Alison EmerickComment

Northern Montenegro Travel Guide

Alison EmerickComment
Northern Montenegro Travel Guide

After a couple nights in Croatia and Bosnia-Herzegovina, we were back in northern Montenegro. This region is far less traveled than the Bay of Kotor and along the Montenegrin coast. Think: rugged mountains, incredible drives, terrifying tunnels and more instagrammable a-frames than you'll be able to photograph. 

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After leaving Mostar, we drove to Plužine, in the north western part of Montenegro. It is a very, very small town, with little to do. We stayed along the lake, in a little cabin at Bungalow Holiday, along with a large group of bicyclists. The lake itself looked kind of sad... I think the water level was down, and maybe we were just tired at this point, but we weren't super impressed with Plužine. But, it led to one of the best/wildest drives of our life the next day, so it was a means to an end. We ate next door at a little restaurant with picnic tables overlooking the lake and enjoyed a relaxing supper before heading in early for bed in our little cabin. 

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The next morning we set off for Žabljak. We had no idea what was in store for us. The road between Plužine and Durmitor National Park is no joke. There are dozens of windy tunnels to pop through as you wind your way up the mountains. Again, the roads are just big enough for 1.5 cars, so it was always exciting to turn the corner and see if a car was barreling right at you! We were blown away by the national park. It was so gorgeous, with some of the most beautiful scenery we've ever seen! And the best part was we felt like we had it all to ourselves!

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One of the highlights of the drive was stopping at a little mountain hut in the park since Nigel needed to eat and have his diaper changed. It was not the best cup of coffee I've ever had, but definitely one of the best views! Our host had me try some of the locally made liquors and sent us on our way with a little pot of homemade honey! Again, we were the only people there and felt like it was our own private rest stop.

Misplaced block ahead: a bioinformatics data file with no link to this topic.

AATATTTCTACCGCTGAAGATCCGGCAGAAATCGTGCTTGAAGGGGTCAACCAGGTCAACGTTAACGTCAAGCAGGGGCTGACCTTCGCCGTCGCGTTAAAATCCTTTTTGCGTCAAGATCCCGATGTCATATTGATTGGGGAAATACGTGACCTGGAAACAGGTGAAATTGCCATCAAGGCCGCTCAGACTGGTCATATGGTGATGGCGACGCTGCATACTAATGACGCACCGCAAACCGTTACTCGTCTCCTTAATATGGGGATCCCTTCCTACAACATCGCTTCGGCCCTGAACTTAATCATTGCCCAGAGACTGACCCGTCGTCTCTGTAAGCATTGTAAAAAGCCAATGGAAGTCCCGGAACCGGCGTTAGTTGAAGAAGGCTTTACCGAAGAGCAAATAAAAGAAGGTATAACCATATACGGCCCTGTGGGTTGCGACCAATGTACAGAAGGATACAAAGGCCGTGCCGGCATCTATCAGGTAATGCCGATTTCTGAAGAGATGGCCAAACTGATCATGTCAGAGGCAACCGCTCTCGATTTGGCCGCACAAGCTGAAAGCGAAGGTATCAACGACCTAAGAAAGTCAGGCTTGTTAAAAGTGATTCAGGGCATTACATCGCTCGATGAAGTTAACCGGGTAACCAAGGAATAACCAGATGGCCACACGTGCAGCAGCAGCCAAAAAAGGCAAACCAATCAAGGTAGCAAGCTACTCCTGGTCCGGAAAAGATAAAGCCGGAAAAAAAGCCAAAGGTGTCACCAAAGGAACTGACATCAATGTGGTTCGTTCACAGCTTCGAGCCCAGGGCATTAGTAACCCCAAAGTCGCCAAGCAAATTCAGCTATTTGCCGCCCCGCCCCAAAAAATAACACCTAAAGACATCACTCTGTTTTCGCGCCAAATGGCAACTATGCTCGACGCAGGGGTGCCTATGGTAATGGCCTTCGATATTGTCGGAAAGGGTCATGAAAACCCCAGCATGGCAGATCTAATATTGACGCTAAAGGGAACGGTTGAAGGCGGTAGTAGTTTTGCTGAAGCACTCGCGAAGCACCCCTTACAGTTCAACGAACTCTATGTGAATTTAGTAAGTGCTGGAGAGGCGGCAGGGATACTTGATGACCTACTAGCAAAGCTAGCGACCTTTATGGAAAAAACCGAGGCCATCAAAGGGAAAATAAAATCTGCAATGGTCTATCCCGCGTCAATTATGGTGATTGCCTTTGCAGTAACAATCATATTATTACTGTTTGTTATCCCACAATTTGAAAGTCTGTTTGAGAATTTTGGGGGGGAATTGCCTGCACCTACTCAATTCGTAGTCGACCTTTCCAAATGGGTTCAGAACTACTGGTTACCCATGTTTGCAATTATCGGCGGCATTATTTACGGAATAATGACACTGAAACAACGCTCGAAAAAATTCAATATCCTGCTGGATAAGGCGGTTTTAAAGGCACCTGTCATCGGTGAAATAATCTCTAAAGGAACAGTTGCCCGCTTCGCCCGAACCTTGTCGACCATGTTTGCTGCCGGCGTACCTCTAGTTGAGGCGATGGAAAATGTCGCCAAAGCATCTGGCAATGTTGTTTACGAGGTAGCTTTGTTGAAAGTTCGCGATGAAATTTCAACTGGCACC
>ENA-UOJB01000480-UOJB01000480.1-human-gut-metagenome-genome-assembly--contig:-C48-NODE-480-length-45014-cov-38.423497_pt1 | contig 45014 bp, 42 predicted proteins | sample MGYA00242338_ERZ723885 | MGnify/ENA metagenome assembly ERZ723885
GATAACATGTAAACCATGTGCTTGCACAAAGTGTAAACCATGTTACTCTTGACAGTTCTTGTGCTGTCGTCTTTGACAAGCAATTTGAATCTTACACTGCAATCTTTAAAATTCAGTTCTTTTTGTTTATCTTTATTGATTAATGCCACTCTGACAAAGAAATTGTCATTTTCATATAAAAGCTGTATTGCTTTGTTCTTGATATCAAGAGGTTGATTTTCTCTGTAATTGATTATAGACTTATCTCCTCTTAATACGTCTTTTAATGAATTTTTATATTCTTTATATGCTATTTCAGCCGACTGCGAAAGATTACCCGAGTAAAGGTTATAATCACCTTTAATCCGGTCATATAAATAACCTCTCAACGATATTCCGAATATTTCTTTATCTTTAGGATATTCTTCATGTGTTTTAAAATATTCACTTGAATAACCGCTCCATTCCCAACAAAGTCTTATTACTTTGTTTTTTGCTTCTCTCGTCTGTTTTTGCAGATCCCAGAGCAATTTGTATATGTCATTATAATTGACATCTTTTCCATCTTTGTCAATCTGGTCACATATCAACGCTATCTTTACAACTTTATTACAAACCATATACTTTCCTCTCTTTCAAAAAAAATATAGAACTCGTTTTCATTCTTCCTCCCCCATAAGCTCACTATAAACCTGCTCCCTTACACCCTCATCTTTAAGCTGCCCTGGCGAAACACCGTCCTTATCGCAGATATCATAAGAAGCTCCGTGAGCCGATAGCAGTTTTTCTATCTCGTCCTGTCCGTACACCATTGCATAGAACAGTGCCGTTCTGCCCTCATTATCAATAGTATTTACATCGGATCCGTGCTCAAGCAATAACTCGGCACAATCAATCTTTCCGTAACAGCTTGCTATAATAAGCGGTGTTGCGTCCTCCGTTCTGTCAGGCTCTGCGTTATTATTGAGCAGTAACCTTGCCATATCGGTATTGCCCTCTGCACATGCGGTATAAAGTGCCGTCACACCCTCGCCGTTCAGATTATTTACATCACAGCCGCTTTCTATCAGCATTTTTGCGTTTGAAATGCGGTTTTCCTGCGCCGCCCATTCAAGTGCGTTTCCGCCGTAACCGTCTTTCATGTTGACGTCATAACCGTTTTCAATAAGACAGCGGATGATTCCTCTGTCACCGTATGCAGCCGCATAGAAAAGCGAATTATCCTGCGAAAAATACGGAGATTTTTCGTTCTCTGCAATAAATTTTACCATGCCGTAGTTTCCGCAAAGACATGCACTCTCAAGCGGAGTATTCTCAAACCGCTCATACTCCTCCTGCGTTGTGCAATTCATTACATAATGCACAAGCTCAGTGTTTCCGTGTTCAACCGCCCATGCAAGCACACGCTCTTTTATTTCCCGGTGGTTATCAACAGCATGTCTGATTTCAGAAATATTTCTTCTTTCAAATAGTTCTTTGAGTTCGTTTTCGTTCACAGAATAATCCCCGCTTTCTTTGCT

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Žabljak is the main town for all things Durmitor, and we stayed in another adorable a-frame cabin (for less than $50/night!). In winter the town is known for its ski resorts and we definitely felt like it was close to our Colorado roots. We had a great dinner at Dvoriste, which felt like we were in our Montenegrin grandmother's mountain cabin, enjoying a cozy meal. Travel tip: if on the menu, anything is "Durmitor style", it means it is smothered in cheese and bacon. Order at your own risk! 

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We had heard a lot of people talk about the large canyon in the park, second in size only to the Grand Canyon in Arizona. We thought it must be a must-see, so we headed out to find it. I think I would have enjoyed our hike/adventure more if a) the canyon was as impressive as the Grand Canyon (it is not) and b) I had not spilled beer all over my lap at lunch, leading to a swarm of flies and bees of biblical proportions pestering me the ENTIRE time. Travel tip: if you spill your husband's beer all over your lap and backpack at lunch, clean it off before hiking to prevent a mental breakdown due to fly/bee swarm. Niles has video evidence of my misery if you'd ever like to see it. 

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On our way back to Podgorica we stopped at the Ostrog Monastery, the most famous in the country. It is built into the side of the mountain and draws thousands of pilgrims each year. I'd read that it was over commercialized, crowded and not worth it, but I still wanted to see it. I think it was a great stop on the way, but maybe don't go super out of your way to see it. There is a long hot line to get in, but, as we learned, if you have a baby, they scoot you right up to the front of the line, which is nice! There are two roads to get there, one more terrifying than the other, so I'd recommend doing your research depending on how close you want to feel to God on your way up! You'll need to wear a long skirt or pants and women must have their shoulders covered. 

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We had an early flight out of Podgorica, so we opted to stay in the city for our last night in the country. There is a new Hilton Hotel there, that was less than $100/night, so we opted to posh it up for the night and enjoy ourselves before leaving this amazing country. I had really hoped to go on a tour of the Plataže Winery in Podgorica, which is located underground in an old secret Yugoslavian air hanger. How cool is that?! Sadly, they are not open on Sundays, so we'll have to do that next time. Luckily our hotel had a lovely rooftop patio with amazing views (highly recommend even if you're not staying there) where we could enjoy one last glass of rosé before heading home. 

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We can't recommend visiting Montenegro highly enough! I'd love to chat with you if you're thinking about a trip to Montenegro - it is so beautiful and welcoming and super easy to navigate with or without a baby!

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